Month: June 2017

Laws

Below is a list of laws from the 2017 General Session that go into effect July 1, 2017.

HB0001S01 Higher Education Base Budget Grover, K. 2/7/2017 7/1/2017 GSIGN 2/16/2017 001
HB0004S01 Business, Economic Development, and Labor Base Budget Webb, R. C. 2/7/2017 7/1/2017 GSIGN 2/16/2017 002
HB0007S01 National Guard, Veterans’ Affairs, and Legislature Base Budget Sanpei, D. 2/7/2017 7/1/2017 GSIGN 2/16/2017 005
HB0008S01 State Agency and Higher Education Compensation Appropriations Last, B. 3/7/2017 7/1/2017 GSIGN 3/28/2017 438
HB0028 Public Employees Long-term Disability Act Amendments Duckworth, S. 2/17/2017 7/1/2017 GSIGN 3/17/2017 034
HB0109S02 Public Utility Regulatory Restricted Account Amendments Pitcher, D. 2/17/2017 7/1/2017 GSIGN 3/25/2017 396
HB0113S01 Nursing Care Facility Amendments Gibson, F. 3/7/2017 7/1/2017 GSIGN 3/28/2017 443
HB0195S01 Dissolution of Local Districts Fawson, J. 3/7/2017 7/1/2017 GSIGN 3/22/2017 248
HB0250S02 Driving Under the Influence Program Amendments Fawson, J. 3/7/2017 7/1/2017 GSIGN 3/28/2017 446
HB0344S01 Utah Agriculture Code Amendments Perry, L. 3/9/2017 7/1/2017 GSIGN 3/24/2017 345
HB0393S01 Vehicle Towing Amendments Maloy, A.C. 3/9/2017 7/1/2017 GSIGN 3/23/2017 298
SB0001S01 Public Education Base Budget Amendments Hillyard, L. 2/7/2017 7/1/2017 GSIGN 2/16/2017 006
SB0003 Appropriations Adjustments Stevenson, J. 3/9/2017 7/1/2017 GOVLVETO 3/28/2017 457
SB0005S01 Natural Resources, Agriculture, and Environmental Quality Base Budget Hinkins, D. 2/7/2017 7/1/2017 GSIGN 2/16/2017 007
SB0006S01 Executive Offices and Criminal Justice Base Budget Thatcher, D. 2/7/2017 7/1/2017 GSIGN 2/16/2017 008
SB0008S01 State Agency Fees and Internal Service Fund Rate Authorization and Appropriations Van Tassell, K. 3/7/2017 7/1/2017 GSIGN 3/28/2017 458
SB0016 Sales and Use Tax Exemption Changes Bramble, C. 2/21/2017 7/1/2017 GSIGN 3/22/2017 264
SB0018 Firefighters’ Disability Retirement Benefit Amendments Mayne, K. 2/10/2017 7/1/2017 GSIGN 3/17/2017 093
SB0019 Retirement Systems Payments to Survivors Amendments Dayton, M. 2/8/2017 7/1/2017 GSIGN 3/17/2017 094
SB0021S01 Retirement Systems Amendments Hemmert, D. 2/1/2017 7/1/2017 GSIGN 3/20/2017 141
SB0034 Competency-based Education Funding Millner, A. 3/8/2017 7/1/2017 GSIGN 3/21/2017 202
SB0113S01 Natural Resources Modifications Dayton, M. 3/7/2017 7/1/2017 GSIGN 3/25/2017 421
SB0130S05 Universal Service Fund Amendments Hinkins, D. 3/9/2017 7/1/2017 GSIGN 3/25/2017 423
SB0132S02 Tax Provision Amendments Bramble, C. 3/1/2017 7/1/2017 GSIGN 3/22/2017 268
SB0155 Alcohol Beverage Control Budget Amendments Mayne, K. 3/8/2017 7/1/2017 GSIGN 3/20/2017 159
SB0194S05 Utah Data Research Center Act Anderegg, J. 3/8/2017 7/1/2017 GSIGN 3/24/2017 375
SB0198S03 Utah Communications Authority Amendments Harper, W. 3/9/2017 7/1/2017 GSIGN 3/25/2017 430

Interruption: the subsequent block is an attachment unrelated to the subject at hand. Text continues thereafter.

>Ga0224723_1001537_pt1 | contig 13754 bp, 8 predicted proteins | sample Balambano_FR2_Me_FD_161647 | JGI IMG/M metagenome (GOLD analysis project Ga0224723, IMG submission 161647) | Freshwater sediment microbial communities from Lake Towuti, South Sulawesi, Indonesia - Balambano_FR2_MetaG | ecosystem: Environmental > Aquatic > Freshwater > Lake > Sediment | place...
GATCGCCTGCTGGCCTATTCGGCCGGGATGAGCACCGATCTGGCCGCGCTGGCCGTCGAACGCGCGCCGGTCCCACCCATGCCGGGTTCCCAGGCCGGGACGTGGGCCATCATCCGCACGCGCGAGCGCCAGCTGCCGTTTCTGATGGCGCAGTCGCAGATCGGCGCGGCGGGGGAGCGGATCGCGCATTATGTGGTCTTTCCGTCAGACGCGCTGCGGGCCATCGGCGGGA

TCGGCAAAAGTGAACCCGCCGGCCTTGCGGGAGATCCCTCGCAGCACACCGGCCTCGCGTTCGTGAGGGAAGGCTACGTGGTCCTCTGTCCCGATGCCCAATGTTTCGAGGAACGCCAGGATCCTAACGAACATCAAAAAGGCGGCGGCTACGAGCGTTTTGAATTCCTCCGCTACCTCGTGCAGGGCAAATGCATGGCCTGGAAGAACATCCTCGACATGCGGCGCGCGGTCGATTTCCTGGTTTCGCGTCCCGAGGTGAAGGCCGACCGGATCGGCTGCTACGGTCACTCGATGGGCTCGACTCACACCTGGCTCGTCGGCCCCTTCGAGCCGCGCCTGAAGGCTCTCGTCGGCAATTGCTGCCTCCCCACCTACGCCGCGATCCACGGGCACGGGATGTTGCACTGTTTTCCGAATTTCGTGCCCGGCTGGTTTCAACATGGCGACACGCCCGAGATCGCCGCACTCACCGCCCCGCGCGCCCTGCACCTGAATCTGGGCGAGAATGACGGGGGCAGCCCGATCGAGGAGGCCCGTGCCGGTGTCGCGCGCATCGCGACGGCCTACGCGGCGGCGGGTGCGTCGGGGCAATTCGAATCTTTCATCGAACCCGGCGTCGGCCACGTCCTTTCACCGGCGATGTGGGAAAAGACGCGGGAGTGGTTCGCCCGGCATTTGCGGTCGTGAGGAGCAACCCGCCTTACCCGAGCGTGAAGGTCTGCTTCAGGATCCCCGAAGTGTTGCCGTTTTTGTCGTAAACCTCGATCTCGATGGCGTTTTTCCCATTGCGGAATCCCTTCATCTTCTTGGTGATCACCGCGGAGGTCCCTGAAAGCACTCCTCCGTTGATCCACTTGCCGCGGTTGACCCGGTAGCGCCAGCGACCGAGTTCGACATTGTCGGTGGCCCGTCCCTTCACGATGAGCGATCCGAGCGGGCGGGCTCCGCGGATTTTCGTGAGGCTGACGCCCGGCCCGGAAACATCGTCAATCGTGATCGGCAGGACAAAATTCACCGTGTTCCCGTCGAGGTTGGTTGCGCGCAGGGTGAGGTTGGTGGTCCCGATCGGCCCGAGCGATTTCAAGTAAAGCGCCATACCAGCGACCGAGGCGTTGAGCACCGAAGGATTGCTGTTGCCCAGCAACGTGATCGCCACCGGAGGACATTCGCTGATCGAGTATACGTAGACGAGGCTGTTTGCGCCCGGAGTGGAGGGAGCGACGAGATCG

SB0220S01 Student Assessment and School Accountability Amendments Millner, A. 3/8/2017 7/1/2017 GSIGN 3/24/2017 378
SB0237 Servicemembers Custody and Visitation Amendments Hillyard, L. 3/9/2017 7/1/2017 GSIGN 3/21/2017 224
SB0238S01 Higher Education Governance Revisions Millner, A. 3/9/2017 7/1/2017 GSIGN 3/24/2017 382
SB0276S01 Transportation Funding Modifications Van Tassell, K. 3/8/2017 7/1/2017 GSIGN 3/21/2017 234
SB0277S01 Highway General Obligation Bonds Authorization Harper, W. 3/7/2017 7/1/2017 GSIGN 3/25/2017 436

 

Fireworks

Fourth of July and Pioneer Day celebrations complete with fireworks is fast approaching. Though fireworks bring an element of excitement, they are also a fire and safety hazard. Now is a good time to review safety tips, discharge dates and local restrictions before the festivities begin!

Nearly 75 percent of fires this year have been man caused. Review the 2017 local fireworks restricted and non-restricted areas here. (The list of fireworks restrictions is not comprehensive. Check with your local fire authority to see if the use of fireworks is allowed in your area).

Safety tips from the National Council on Fireworks Safety:

  • Obey local laws. If fireworks are not legal where you live, do not use them
  • Always have water handy – a hose or buckets of water
  • Never re-light a “dud” firework. Wait 20 minutes and then soak it in a bucket of water
  • The person lighting the fireworks should wear safety glasses
  • Alcohol and fireworks do not mix! Have a “designated” person light fireworks

See the more here.

Class “C” fireworks can be sold June 23 through July 27 and discharge July 1-7 and July 21-27 from 11 a.m. to 11 p.m. unless otherwise noted. See additional information here.

 

Separation of Powers and Constitutional Concerns

The special election to replace Congressman Jason Chaffetz has led to a number of serious questions regarding separation of powers, executive authority and the role of the Attorney General. This is not about the special election itself; the Utah Legislature is not interested in disrupting it. The media has done all of us a disservice by calling this a political fight between the legislature and the governor, rather than articulate what it really is—a real concern over fundamental constitutional and legal principles.